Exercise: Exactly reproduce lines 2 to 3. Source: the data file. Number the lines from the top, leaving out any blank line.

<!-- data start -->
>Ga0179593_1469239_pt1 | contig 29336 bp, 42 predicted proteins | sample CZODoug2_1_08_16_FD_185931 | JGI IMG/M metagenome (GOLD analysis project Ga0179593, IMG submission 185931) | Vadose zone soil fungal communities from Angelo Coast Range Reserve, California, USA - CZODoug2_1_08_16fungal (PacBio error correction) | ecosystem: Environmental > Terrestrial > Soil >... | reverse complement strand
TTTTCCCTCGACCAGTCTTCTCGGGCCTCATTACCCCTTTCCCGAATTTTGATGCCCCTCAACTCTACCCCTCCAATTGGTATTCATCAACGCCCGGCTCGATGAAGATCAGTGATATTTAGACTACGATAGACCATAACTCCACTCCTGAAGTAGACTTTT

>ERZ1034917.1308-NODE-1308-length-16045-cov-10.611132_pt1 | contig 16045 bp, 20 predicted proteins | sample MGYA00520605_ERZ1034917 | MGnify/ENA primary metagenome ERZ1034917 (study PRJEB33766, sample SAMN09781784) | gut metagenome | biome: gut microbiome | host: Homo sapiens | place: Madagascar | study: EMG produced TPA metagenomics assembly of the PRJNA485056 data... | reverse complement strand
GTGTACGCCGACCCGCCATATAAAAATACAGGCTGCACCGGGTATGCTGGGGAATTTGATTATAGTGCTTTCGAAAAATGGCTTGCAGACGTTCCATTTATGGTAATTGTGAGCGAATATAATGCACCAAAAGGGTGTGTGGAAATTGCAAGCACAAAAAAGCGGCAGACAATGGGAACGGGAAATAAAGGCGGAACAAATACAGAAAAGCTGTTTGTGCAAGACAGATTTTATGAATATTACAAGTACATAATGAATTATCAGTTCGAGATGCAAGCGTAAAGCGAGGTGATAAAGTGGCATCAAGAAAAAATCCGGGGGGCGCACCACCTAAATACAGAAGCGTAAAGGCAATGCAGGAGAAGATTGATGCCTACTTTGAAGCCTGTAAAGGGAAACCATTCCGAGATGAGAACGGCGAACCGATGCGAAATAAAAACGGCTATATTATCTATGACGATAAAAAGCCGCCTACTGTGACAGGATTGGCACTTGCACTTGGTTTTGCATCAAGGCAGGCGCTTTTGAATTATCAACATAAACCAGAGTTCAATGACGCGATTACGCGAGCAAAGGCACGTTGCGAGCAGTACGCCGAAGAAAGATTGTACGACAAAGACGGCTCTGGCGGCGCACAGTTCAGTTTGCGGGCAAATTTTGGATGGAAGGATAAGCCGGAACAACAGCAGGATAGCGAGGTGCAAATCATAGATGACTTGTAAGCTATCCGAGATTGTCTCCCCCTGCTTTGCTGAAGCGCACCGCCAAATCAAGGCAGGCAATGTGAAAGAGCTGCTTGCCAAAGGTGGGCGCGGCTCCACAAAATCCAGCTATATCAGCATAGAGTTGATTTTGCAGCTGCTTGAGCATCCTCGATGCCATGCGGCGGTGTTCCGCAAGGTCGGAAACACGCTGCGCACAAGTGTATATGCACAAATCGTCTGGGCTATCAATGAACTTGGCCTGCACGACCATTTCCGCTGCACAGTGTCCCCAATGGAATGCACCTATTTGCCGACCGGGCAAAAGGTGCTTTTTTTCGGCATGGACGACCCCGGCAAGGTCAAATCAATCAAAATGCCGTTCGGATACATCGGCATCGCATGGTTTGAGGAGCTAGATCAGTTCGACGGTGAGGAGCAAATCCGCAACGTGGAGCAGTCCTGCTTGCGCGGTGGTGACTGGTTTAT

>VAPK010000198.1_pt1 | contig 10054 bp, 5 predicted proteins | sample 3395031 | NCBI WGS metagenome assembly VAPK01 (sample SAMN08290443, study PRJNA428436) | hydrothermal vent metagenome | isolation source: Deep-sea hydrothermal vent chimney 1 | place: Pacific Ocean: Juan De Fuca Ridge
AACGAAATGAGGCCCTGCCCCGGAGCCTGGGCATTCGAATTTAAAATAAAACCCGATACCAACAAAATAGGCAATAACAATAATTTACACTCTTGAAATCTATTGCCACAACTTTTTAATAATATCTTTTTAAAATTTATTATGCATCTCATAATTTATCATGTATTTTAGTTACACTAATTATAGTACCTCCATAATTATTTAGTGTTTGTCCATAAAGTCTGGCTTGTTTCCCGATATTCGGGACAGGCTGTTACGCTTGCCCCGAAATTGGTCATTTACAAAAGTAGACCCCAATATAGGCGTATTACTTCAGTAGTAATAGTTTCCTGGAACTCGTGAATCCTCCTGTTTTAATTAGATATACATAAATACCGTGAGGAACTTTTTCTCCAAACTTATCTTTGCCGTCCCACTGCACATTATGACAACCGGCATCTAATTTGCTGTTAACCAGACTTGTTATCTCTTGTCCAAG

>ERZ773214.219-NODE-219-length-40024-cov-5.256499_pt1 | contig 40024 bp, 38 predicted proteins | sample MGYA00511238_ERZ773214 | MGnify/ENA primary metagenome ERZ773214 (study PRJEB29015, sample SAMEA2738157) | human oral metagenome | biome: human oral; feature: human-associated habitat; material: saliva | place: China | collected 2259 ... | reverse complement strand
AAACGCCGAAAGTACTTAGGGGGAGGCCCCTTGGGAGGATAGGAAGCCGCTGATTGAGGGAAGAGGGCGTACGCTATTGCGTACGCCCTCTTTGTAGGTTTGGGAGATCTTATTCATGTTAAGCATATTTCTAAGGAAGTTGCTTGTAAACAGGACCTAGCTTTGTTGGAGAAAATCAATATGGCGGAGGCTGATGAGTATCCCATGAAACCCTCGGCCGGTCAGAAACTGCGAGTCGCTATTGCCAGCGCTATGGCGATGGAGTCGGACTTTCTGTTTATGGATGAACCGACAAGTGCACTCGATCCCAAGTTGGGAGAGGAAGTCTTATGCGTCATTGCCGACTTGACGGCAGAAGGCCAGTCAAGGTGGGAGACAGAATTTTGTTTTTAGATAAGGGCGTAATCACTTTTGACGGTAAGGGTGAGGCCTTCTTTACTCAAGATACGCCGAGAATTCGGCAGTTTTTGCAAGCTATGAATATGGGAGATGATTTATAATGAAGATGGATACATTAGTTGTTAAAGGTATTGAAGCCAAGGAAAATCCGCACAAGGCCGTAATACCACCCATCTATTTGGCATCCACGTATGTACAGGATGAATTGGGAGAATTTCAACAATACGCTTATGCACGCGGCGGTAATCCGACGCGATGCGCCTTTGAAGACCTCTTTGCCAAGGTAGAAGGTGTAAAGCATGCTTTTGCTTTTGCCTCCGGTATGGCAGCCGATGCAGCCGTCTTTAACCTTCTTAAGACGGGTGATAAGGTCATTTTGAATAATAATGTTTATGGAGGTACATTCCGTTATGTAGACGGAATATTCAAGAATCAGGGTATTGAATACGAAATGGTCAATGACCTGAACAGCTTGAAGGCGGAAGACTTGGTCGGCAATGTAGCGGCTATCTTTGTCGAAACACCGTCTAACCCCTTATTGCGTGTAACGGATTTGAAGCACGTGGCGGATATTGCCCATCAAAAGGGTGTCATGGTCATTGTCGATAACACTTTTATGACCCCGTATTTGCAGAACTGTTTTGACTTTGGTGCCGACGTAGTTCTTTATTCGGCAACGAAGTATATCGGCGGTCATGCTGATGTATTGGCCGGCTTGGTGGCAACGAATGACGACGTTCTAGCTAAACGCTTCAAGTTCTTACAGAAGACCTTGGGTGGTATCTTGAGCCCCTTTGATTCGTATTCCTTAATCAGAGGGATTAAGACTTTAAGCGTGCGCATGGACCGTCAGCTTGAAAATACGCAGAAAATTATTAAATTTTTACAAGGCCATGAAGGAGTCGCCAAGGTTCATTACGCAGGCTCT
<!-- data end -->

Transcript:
TTTTCCCTCGACCAGTCTTCTCGGGCCTCATTACCCCTTTCCCGAATTTTGATGCCCCTCAACTCTACCCCTCCAATTGGTATTCATCAACGCCCGGCTCGATGAAGATCAGTGATATTTAGACTACGATAGACCATAACTCCACTCCTGAAGTAGACTTTT

>ERZ1034917.1308-NODE-1308-length-16045-cov-10.611132_pt1 | contig 16045 bp, 20 predicted proteins | sample MGYA00520605_ERZ1034917 | MGnify/ENA primary metagenome ERZ1034917 (study PRJEB33766, sample SAMN09781784) | gut metagenome | biome: gut microbiome | host: Homo sapiens | place: Madagascar | study: EMG produced TPA metagenomics assembly of the PRJNA485056 data... | reverse complement strand